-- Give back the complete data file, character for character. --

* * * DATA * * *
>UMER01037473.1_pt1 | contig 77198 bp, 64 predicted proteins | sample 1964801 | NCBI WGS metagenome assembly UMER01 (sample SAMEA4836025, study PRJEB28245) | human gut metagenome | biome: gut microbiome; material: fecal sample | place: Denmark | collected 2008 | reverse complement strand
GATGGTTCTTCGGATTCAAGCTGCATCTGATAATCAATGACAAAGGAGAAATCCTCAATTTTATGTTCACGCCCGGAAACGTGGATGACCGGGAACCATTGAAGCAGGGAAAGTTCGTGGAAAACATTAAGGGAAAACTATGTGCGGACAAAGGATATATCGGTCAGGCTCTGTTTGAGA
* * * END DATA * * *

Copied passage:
>UMER01037473.1_pt1 | contig 77198 bp, 64 predicted proteins | sample 1964801 | NCBI WGS metagenome assembly UMER01 (sample SAMEA4836025, study PRJEB28245) | human gut metagenome | biome: gut microbiome; material: fecal sample | place: Denmark | collected 2008 | reverse complement strand
GATGGTTCTTCGGATTCAAGCTGCATCTGATAATCAATGACAAAGGAGAAATCCTCAATTTTATGTTCACGCCCGGAAACGTGGATGACCGGGAACCATTGAAGCAGGGAAAGTTCGTGGAAAACATTAAGGGAAAACTATGTGCGGACAAAGGATATATCGGTCAGGCTCTGTTTGAGA